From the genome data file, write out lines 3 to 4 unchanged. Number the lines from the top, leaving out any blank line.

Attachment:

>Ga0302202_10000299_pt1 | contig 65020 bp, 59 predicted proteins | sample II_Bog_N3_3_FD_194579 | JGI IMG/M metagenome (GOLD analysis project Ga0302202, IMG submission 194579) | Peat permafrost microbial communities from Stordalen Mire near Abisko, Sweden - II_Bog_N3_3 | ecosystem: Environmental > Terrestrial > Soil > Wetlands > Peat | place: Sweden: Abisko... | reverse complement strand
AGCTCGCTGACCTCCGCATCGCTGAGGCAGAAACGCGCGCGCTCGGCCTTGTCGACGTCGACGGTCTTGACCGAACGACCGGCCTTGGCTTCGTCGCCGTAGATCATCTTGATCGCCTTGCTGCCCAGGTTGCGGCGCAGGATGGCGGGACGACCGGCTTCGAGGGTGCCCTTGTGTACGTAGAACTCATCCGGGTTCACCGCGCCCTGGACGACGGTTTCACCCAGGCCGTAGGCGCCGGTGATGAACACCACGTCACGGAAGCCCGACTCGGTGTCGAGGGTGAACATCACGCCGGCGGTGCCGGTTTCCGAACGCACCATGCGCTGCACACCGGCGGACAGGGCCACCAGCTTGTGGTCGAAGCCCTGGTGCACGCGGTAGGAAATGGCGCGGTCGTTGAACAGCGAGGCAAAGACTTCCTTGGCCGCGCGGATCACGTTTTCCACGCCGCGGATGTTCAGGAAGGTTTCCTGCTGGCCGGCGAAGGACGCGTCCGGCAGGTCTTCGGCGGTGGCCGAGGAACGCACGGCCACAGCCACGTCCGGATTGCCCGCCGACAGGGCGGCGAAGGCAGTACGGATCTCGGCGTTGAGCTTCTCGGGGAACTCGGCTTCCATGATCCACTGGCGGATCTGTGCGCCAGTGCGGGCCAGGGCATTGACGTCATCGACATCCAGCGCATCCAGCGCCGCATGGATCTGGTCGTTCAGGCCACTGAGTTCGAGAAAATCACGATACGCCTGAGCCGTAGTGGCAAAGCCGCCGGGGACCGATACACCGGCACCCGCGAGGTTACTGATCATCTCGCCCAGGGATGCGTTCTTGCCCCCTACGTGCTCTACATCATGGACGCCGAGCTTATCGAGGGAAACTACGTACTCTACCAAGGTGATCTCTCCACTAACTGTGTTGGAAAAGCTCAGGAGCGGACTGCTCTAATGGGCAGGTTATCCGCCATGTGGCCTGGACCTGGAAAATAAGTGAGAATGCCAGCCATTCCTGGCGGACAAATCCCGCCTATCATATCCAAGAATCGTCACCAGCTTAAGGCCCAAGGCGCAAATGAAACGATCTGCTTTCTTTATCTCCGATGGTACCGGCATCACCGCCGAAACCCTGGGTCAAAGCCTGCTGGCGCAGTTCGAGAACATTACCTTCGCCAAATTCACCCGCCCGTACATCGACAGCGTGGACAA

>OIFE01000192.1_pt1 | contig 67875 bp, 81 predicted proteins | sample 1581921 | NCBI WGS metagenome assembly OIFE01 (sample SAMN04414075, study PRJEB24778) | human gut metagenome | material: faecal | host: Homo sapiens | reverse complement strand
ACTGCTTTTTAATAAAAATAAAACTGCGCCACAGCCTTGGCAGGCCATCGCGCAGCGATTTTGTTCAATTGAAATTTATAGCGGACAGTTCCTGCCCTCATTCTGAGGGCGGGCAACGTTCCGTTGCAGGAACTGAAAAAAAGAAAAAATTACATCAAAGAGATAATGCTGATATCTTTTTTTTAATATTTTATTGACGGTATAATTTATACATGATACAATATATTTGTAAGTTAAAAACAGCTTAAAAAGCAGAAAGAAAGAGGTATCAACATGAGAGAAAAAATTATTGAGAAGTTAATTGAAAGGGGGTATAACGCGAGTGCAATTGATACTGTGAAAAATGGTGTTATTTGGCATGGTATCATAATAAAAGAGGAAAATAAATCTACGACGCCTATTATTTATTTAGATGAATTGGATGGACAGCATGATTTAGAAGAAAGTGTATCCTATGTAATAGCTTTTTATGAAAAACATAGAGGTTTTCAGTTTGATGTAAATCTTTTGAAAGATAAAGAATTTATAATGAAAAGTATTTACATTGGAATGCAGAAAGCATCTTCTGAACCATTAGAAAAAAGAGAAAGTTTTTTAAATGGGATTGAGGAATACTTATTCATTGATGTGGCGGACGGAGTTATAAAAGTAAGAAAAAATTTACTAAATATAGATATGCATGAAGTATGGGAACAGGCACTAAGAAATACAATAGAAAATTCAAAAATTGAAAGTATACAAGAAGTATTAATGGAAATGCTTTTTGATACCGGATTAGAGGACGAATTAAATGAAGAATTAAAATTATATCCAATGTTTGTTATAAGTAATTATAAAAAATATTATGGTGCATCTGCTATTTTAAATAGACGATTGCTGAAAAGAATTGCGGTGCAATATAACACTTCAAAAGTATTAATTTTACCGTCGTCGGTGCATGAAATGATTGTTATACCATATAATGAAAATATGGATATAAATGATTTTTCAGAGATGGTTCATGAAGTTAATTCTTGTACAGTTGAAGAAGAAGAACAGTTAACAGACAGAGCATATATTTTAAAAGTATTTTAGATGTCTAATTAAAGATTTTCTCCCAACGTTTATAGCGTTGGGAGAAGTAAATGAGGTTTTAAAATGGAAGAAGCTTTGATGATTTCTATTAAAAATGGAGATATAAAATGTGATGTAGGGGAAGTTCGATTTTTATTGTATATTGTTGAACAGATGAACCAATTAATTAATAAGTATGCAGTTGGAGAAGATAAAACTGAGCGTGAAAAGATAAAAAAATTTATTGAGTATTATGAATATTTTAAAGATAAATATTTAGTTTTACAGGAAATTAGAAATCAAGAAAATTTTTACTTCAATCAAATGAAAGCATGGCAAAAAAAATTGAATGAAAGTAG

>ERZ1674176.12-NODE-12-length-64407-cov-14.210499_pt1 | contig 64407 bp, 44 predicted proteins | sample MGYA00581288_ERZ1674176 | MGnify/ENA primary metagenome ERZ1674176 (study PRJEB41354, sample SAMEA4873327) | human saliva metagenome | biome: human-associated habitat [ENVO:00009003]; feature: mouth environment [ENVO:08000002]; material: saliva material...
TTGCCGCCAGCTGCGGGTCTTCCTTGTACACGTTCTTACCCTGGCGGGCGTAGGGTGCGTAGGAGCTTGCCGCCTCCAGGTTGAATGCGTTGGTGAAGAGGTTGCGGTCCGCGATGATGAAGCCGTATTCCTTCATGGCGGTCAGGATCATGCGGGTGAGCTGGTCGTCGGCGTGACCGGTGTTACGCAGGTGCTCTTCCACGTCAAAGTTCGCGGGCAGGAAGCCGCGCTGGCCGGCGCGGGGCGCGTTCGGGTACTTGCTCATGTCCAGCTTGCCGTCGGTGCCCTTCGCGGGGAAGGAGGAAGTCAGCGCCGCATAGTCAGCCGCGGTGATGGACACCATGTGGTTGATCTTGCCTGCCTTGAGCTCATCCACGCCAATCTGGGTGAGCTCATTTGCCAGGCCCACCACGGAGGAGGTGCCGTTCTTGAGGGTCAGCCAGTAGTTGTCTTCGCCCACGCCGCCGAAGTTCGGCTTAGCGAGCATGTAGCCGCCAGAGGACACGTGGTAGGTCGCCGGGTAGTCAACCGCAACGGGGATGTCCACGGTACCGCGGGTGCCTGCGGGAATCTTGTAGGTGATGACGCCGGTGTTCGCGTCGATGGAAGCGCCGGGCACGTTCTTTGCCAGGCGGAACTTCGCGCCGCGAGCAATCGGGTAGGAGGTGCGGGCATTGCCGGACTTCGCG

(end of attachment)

>OIFE01000192.1_pt1 | contig 67875 bp, 81 predicted proteins | sample 1581921 | NCBI WGS metagenome assembly OIFE01 (sample SAMN04414075, study PRJEB24778) | human gut metagenome | material: faecal | host: Homo sapiens | reverse complement strand
ACTGCTTTTTAATAAAAATAAAACTGCGCCACAGCCTTGGCAGGCCATCGCGCAGCGATTTTGTTCAATTGAAATTTATAGCGGACAGTTCCTGCCCTCATTCTGAGGGCGGGCAACGTTCCGTTGCAGGAACTGAAAAAAAGAAAAAATTACATCAAAGAGATAATGCTGATATCTTTTTTTTAATATTTTATTGACGGTATAATTTATACATGATACAATATATTTGTAAGTTAAAAACAGCTTAAAAAGCAGAAAGAAAGAGGTATCAACATGAGAGAAAAAATTATTGAGAAGTTAATTGAAAGGGGGTATAACGCGAGTGCAATTGATACTGTGAAAAATGGTGTTATTTGGCATGGTATCATAATAAAAGAGGAAAATAAATCTACGACGCCTATTATTTATTTAGATGAATTGGATGGACAGCATGATTTAGAAGAAAGTGTATCCTATGTAATAGCTTTTTATGAAAAACATAGAGGTTTTCAGTTTGATGTAAATCTTTTGAAAGATAAAGAATTTATAATGAAAAGTATTTACATTGGAATGCAGAAAGCATCTTCTGAACCATTAGAAAAAAGAGAAAGTTTTTTAAATGGGATTGAGGAATACTTATTCATTGATGTGGCGGACGGAGTTATAAAAGTAAGAAAAAATTTACTAAATATAGATATGCATGAAGTATGGGAACAGGCACTAAGAAATACAATAGAAAATTCAAAAATTGAAAGTATACAAGAAGTATTAATGGAAATGCTTTTTGATACCGGATTAGAGGACGAATTAAATGAAGAATTAAAATTATATCCAATGTTTGTTATAAGTAATTATAAAAAATATTATGGTGCATCTGCTATTTTAAATAGACGATTGCTGAAAAGAATTGCGGTGCAATATAACACTTCAAAAGTATTAATTTTACCGTCGTCGGTGCATGAAATGATTGTTATACCATATAATGAAAATATGGATATAAATGATTTTTCAGAGATGGTTCATGAAGTTAATTCTTGTACAGTTGAAGAAGAAGAACAGTTAACAGACAGAGCATATATTTTAAAAGTATTTTAGATGTCTAATTAAAGATTTTCTCCCAACGTTTATAGCGTTGGGAGAAGTAAATGAGGTTTTAAAATGGAAGAAGCTTTGATGATTTCTATTAAAAATGGAGATATAAAATGTGATGTAGGGGAAGTTCGATTTTTATTGTATATTGTTGAACAGATGAACCAATTAATTAATAAGTATGCAGTTGGAGAAGATAAAACTGAGCGTGAAAAGATAAAAAAATTTATTGAGTATTATGAATATTTTAAAGATAAATATTTAGTTTTACAGGAAATTAGAAATCAAGAAAATTTTTACTTCAATCAAATGAAAGCATGGCAAAAAAAATTGAATGAAAGTAG